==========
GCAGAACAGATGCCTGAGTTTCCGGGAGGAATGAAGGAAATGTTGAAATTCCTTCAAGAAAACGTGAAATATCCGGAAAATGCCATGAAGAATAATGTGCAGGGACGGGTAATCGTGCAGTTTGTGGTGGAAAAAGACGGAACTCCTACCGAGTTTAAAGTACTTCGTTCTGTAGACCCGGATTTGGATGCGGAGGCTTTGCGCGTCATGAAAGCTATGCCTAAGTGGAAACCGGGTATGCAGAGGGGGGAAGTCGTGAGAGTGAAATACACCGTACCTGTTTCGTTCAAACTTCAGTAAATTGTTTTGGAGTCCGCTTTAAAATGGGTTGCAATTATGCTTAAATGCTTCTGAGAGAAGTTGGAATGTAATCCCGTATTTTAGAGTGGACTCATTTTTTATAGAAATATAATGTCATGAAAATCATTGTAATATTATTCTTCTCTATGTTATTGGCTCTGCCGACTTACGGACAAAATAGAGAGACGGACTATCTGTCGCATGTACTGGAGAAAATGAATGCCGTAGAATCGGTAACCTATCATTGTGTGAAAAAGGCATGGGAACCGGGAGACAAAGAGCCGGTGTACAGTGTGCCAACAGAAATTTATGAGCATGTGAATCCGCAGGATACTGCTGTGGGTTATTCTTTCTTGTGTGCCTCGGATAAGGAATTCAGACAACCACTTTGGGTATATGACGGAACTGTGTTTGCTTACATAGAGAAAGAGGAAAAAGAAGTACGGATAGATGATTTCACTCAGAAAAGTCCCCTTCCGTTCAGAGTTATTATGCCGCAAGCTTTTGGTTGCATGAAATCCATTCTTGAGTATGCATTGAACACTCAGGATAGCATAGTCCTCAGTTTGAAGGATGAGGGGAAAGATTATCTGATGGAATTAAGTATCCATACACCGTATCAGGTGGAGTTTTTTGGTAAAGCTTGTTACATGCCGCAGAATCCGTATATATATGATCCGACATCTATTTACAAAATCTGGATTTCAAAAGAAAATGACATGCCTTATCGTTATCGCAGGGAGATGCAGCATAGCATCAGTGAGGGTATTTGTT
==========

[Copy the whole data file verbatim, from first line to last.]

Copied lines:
GCAGAACAGATGCCTGAGTTTCCGGGAGGAATGAAGGAAATGTTGAAATTCCTTCAAGAAAACGTGAAATATCCGGAAAATGCCATGAAGAATAATGTGCAGGGACGGGTAATCGTGCAGTTTGTGGTGGAAAAAGACGGAACTCCTACCGAGTTTAAAGTACTTCGTTCTGTAGACCCGGATTTGGATGCGGAGGCTTTGCGCGTCATGAAAGCTATGCCTAAGTGGAAACCGGGTATGCAGAGGGGGGAAGTCGTGAGAGTGAAATACACCGTACCTGTTTCGTTCAAACTTCAGTAAATTGTTTTGGAGTCCGCTTTAAAATGGGTTGCAATTATGCTTAAATGCTTCTGAGAGAAGTTGGAATGTAATCCCGTATTTTAGAGTGGACTCATTTTTTATAGAAATATAATGTCATGAAAATCATTGTAATATTATTCTTCTCTATGTTATTGGCTCTGCCGACTTACGGACAAAATAGAGAGACGGACTATCTGTCGCATGTACTGGAGAAAATGAATGCCGTAGAATCGGTAACCTATCATTGTGTGAAAAAGGCATGGGAACCGGGAGACAAAGAGCCGGTGTACAGTGTGCCAACAGAAATTTATGAGCATGTGAATCCGCAGGATACTGCTGTGGGTTATTCTTTCTTGTGTGCCTCGGATAAGGAATTCAGACAACCACTTTGGGTATATGACGGAACTGTGTTTGCTTACATAGAGAAAGAGGAAAAAGAAGTACGGATAGATGATTTCACTCAGAAAAGTCCCCTTCCGTTCAGAGTTATTATGCCGCAAGCTTTTGGTTGCATGAAATCCATTCTTGAGTATGCATTGAACACTCAGGATAGCATAGTCCTCAGTTTGAAGGATGAGGGGAAAGATTATCTGATGGAATTAAGTATCCATACACCGTATCAGGTGGAGTTTTTTGGTAAAGCTTGTTACATGCCGCAGAATCCGTATATATATGATCCGACATCTATTTACAAAATCTGGATTTCAAAAGAAAATGACATGCCTTATCGTTATCGCAGGGAGATGCAGCATAGCATCAGTGAGGGTATTTGTT